Starting strong: Exploring experiences of prenatal care among First Nations mothers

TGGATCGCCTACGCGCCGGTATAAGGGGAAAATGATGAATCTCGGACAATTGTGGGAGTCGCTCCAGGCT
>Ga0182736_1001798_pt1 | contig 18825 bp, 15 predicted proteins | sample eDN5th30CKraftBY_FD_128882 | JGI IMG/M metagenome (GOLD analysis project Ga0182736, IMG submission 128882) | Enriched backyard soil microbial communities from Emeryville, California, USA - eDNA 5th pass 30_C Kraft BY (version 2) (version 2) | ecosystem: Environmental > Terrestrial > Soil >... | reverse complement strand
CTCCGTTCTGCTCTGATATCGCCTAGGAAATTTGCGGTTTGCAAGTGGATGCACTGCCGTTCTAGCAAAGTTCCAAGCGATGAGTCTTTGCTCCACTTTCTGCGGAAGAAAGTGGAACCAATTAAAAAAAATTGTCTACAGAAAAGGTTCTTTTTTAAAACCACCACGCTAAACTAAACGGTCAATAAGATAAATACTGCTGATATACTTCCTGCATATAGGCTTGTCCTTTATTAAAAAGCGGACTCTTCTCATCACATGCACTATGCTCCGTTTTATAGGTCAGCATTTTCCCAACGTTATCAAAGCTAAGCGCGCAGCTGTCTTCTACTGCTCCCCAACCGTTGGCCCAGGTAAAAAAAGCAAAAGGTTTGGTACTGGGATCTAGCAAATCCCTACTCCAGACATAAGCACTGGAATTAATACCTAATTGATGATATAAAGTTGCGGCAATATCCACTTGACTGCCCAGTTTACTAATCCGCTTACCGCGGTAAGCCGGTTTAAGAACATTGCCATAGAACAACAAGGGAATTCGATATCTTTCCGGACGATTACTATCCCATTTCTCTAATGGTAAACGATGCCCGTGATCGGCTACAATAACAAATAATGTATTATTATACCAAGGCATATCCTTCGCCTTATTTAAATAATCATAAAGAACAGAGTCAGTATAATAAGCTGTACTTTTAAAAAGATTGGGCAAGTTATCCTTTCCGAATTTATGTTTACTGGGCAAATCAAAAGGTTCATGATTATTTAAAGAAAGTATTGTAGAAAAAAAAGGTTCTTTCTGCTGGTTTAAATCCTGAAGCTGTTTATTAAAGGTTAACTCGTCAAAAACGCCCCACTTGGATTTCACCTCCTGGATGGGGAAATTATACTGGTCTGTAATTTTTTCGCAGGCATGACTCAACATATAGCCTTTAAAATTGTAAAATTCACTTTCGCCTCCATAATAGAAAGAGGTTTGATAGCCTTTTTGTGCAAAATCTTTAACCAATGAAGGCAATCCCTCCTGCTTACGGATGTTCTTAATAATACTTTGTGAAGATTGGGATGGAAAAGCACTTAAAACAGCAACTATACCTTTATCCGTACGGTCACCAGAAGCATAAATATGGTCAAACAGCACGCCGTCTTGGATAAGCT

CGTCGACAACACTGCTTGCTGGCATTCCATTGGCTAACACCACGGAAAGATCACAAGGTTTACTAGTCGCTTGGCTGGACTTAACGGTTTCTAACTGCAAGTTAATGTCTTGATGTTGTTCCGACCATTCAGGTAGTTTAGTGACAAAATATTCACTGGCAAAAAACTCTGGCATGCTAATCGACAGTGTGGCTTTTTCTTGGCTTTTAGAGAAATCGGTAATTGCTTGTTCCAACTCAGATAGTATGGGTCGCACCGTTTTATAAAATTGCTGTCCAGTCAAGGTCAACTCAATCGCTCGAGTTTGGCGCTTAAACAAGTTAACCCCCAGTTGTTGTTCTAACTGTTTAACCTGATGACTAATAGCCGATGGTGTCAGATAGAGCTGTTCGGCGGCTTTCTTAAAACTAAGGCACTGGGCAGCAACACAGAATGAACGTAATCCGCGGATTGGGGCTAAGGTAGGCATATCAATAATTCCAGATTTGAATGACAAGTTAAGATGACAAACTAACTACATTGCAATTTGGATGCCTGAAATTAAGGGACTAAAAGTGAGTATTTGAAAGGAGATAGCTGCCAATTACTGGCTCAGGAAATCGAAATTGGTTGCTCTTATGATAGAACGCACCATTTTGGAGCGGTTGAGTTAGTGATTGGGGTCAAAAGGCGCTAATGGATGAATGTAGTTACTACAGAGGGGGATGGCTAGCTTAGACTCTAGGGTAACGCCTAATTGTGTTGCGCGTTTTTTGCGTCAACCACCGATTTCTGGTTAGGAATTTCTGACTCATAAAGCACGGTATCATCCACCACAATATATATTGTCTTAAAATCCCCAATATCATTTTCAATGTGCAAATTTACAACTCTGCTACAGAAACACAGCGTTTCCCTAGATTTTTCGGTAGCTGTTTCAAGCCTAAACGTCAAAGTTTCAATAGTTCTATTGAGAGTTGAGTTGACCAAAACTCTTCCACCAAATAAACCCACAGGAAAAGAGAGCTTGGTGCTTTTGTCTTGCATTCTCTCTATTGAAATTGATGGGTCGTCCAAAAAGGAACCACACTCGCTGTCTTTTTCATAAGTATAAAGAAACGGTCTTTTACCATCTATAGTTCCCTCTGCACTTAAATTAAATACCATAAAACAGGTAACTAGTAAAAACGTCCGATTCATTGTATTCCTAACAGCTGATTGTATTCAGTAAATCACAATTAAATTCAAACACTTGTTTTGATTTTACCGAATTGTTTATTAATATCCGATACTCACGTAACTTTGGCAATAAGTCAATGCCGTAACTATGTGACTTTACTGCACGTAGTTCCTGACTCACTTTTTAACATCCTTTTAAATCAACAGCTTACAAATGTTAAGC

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Studies have revealed that Indigenous1 women experience a higher incidence of negative birth outcomes and are more likely to receive inadequate prenatal care.(1)(2) Few studies have examined the opinions of First Nations women with respect to their prenatal care. The aim of this study is to use an individual, semi-structured interview-based qualitative approach to identify themes related to First Nations women’s current experience, and their thoughts regarding prenatal care going forward. Themes related to overcoming barriers including transportation issues and appointment accessibility were cited. Privacy concerns and information-sharing revealed a desire for respect when accessing care (four participants). There was appreciation for the care received at the Nursing Station despite some of barriers described above. Going forward, there was interest in dedicated space and staff to deliver prenatal programming, and greater information sharing related to travel for birth and postpartum depression. A one-on-one approach was appreciated. This study contributes first-person narratives of the prenatal care experiences of women living in a northern First Nations community. As in existing literature, access to transportation, and appointment availability were reported as common barriers to prenatal care. Going forward, additional research surrounding perinatal outcomes and the barriers to accessing prenatal care among women who did not seek prenatal care would add additional context.